One more, short (okay it’s not so short) post coming out of Conflux… which would hardly have been a writers convention without discussions surrounding the latest publishing trends.
The centrepiece of this was the so-called “Smackdown — Small press versus mainstream publishers”. In this panel, Russell B Farr of indie Ticonderoga Publishing, literary agent and publishing consultant Alex Adsett, and Angry Robot’s Marc Gascoigne discussed the relative merits of indie presses, medium-sized publishers (such as Angry Robot) and the “big six”, er five.
The main interesting points to come out of this discussion were:
- Indie presses tend to offer superior speed of response to authors and speed to market, particularly when delivering in electronic formats (as most are).
- Even though most indie presses and new e-imprints of large publishers are not offering author advances (or else relatively modest ones), the gap is diminishing for new authors as major publishers have dropped the size of advances substantially.
- Prolific authors are likely to benefit from an indie press’s willingness to publish more than one title a year.
- Indie presses are more likely to focus on the long-term marketing of titles — and less likely to drop authors whose sales are not “performing”.
In all this Gascoigne positioned Angry Robot as somewhere in the middle. He acknowledged their association with larger publishers tended to impact agility, but I got the impression they embraced the more caring attitude towards authors. The discussion was on the whole favourable towards the smaller scale end of things…
It would have been good to have a large publisher represented on the panel to get a more balanced perspective on aspects such as distribution and the benefit of a big publisher’s reputation with readers — I still believe these carry weight with much of the general public. There is a significant percentage of people who buy books from browsing in bookshops, or who expect a book they’ve heard about to be available in hard copy from the local shopping centre.
Nonetheless, it’s good to see so many positive attitudes towards indie presses and even self-publishing. Because all authors know how hard it is to get picked up by a major publisher, and, even if that would be our first choice, it’s encouraging to know there are serious alternatives.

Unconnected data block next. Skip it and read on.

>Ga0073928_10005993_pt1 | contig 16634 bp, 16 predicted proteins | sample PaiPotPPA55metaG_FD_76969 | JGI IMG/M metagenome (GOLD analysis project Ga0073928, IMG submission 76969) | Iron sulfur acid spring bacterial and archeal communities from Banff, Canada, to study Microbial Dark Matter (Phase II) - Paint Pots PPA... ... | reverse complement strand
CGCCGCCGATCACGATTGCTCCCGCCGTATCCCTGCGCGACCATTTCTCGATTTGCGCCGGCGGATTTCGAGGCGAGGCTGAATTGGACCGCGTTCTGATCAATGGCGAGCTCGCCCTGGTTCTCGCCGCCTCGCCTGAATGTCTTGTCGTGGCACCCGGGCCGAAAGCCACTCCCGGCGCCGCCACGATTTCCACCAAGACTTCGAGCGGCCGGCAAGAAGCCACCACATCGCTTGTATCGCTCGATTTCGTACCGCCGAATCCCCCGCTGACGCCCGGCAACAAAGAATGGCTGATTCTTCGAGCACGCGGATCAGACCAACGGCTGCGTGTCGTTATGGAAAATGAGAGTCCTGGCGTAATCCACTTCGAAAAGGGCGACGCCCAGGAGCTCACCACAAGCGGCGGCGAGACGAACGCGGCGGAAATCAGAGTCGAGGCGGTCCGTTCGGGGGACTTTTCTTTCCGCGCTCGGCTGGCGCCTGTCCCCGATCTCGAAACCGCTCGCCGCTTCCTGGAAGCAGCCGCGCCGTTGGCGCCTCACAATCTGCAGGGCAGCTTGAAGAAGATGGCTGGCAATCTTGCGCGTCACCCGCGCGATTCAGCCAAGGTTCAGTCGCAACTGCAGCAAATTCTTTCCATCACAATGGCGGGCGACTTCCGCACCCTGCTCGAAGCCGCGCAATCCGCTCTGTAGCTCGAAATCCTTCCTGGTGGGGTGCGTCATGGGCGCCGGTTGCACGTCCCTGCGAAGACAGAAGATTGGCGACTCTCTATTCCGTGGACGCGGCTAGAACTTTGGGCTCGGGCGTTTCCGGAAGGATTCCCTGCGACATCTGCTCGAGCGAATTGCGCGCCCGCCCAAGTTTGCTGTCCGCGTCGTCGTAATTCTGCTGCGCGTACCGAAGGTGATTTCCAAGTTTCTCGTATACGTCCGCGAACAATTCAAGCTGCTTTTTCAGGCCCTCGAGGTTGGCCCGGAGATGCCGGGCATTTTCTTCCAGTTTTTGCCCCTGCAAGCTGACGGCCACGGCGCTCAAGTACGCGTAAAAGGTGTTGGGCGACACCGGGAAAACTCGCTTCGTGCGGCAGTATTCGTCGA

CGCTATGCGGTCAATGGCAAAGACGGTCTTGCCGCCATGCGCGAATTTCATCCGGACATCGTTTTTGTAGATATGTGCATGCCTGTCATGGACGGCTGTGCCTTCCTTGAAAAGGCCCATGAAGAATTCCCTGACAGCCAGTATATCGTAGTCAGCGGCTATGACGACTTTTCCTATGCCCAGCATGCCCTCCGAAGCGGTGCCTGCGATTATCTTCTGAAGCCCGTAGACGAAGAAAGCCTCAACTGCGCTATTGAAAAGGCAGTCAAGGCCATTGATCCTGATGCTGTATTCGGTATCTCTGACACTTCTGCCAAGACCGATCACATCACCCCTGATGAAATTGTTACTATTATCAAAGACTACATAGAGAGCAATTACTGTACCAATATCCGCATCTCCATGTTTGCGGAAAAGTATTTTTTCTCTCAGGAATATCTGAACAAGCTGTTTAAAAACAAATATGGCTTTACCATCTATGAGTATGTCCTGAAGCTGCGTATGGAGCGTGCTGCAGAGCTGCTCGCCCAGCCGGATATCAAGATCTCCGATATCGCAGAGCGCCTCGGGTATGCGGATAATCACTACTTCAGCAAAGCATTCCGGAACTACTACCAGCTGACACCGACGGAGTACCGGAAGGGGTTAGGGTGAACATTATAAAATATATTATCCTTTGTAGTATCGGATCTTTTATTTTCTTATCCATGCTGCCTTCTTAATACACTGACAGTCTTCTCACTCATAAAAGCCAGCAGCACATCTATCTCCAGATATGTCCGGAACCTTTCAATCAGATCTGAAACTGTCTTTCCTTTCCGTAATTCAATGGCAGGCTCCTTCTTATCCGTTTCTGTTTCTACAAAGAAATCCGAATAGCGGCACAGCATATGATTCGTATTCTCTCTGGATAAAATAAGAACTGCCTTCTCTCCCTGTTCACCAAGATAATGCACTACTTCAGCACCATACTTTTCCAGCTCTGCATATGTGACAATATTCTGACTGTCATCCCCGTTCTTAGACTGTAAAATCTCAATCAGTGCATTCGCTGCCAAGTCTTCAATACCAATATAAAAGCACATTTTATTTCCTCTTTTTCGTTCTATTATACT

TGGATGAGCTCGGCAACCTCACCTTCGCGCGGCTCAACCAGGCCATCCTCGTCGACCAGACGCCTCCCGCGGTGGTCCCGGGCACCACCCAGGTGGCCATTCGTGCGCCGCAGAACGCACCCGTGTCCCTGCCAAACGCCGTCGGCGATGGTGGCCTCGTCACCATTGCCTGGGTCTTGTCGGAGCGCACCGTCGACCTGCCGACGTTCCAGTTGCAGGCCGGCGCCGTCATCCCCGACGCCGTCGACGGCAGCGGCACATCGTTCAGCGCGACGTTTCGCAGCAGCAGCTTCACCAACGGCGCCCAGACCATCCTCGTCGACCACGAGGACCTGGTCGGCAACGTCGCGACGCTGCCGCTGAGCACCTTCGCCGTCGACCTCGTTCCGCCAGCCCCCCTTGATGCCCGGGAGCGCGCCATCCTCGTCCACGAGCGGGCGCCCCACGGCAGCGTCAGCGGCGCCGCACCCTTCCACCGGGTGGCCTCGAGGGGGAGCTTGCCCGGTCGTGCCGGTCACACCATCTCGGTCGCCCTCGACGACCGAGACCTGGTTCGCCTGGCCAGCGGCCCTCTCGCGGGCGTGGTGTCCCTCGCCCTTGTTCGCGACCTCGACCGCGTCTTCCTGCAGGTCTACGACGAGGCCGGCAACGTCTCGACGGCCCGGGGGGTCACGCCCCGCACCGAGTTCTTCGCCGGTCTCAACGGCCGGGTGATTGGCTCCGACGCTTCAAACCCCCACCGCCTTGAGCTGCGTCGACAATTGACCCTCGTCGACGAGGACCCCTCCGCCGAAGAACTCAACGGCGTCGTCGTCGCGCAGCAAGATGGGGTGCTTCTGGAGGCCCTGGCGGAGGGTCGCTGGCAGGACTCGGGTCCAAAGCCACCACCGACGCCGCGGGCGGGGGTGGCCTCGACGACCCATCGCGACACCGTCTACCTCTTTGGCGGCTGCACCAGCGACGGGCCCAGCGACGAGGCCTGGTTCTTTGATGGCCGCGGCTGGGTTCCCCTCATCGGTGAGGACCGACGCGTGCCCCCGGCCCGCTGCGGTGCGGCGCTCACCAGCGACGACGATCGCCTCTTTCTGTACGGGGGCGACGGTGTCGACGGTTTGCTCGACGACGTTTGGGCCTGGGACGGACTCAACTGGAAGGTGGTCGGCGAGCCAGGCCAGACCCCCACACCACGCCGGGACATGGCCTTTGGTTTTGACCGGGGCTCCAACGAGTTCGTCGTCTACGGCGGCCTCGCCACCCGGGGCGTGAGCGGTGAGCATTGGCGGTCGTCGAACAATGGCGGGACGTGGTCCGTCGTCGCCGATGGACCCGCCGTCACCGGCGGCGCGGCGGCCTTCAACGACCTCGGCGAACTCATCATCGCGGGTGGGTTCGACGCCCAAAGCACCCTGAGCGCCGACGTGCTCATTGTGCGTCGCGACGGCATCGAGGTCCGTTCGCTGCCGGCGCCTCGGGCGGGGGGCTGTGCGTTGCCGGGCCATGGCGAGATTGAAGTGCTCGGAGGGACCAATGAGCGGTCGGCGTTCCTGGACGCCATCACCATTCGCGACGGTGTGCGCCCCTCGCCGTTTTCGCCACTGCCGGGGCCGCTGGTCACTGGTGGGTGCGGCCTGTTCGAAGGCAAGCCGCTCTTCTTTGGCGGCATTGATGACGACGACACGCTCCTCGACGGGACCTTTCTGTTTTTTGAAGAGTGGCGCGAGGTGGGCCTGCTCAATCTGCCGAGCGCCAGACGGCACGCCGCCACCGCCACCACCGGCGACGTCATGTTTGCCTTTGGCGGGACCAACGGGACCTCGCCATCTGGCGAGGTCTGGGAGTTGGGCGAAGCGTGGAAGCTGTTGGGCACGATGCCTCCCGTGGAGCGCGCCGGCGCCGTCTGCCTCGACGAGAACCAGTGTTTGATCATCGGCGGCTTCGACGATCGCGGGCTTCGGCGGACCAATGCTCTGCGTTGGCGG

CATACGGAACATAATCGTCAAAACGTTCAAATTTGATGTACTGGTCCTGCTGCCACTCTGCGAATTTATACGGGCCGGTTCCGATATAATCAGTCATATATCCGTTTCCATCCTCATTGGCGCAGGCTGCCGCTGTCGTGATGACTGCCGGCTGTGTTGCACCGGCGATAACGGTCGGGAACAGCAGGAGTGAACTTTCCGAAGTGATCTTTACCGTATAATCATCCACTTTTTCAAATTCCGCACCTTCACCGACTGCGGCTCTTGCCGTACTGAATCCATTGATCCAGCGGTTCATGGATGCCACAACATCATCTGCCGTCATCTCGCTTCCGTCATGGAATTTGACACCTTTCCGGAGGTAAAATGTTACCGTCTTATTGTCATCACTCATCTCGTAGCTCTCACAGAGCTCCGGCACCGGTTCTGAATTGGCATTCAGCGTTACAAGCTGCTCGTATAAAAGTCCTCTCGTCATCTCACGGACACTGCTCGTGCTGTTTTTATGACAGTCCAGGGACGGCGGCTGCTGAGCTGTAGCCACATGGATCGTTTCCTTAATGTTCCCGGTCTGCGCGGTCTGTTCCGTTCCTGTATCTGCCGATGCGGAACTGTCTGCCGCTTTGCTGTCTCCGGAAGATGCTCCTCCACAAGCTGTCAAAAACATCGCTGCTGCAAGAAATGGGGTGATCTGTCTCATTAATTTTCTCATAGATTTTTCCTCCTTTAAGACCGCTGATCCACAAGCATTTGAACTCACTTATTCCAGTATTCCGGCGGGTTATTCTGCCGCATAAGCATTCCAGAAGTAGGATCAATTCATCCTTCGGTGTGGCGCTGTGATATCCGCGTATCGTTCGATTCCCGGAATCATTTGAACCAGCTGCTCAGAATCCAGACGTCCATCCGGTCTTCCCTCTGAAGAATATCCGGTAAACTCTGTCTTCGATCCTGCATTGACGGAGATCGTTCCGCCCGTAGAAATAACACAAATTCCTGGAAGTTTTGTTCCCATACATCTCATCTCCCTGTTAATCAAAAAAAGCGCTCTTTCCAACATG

Alex Adsett also presented a separate talk about contracts and copyright for authors — all very informative, particularly the aspects dealing with e-publishing.
Among other things, she explained the difference in royalty agreements. Whereas standard print royalties are 10% of the RRP, e-book royalties are typically a percentage of net receipts (the amount actually received by the publisher in sales). The e-book royalty will typically be 25% of net receipts for trad publishers and 40-50% for digital-first publishers and imprints. If you self-publish it’s somewhere around 70%, although it’s evidently 85% at smashwords. (This is all very interesting from the perspective of a buyer as well.)
Alex also emphasised the importance of having a reversion clause for e-books as well as print. Because e-books don’t ever technically go “out of print”, the reversion clause should relate to sales volumes. For example, she suggested the reversion clause might state the rights revert to the author if the book is downloaded less than 100 times in 12 months.
As far as the speculative fiction genre goes, Marc Gascoigne said several times that SFF books are automatically “mid-list” from a large publisher’s perspective. With the exception of George RR Martin, JK Rowling and Tolkien, SFF rarely hits the overall best-seller list. This, then, is a starting disadvantage for new SFF authors with the major publishers.
Nonetheless, Martin in particular has done wonders for the fantasy genre of late, with a current resurgence in publication of new epic fantasy series. Some would say a glut, in fact, as a new audience has discovered the genre. The first wave of these (bought post-season-one of Game of Thrones) are hitting the shelves around now. It remains to be seen how long this trend will last — although Gascoigne posited that fantasy is still here to stay for the long term.
This seems to me a very good thing.
I had a fabulous time at the convention, even if I spent most of it lounging and chatting over coffee or in the bar having drinks. The main reason I went was to hang out with other writers, industry pros and readers, to participate in stimulating conversations, and meet new people. All achieved!
Sometimes we just need to be with our people. Don’t you agree?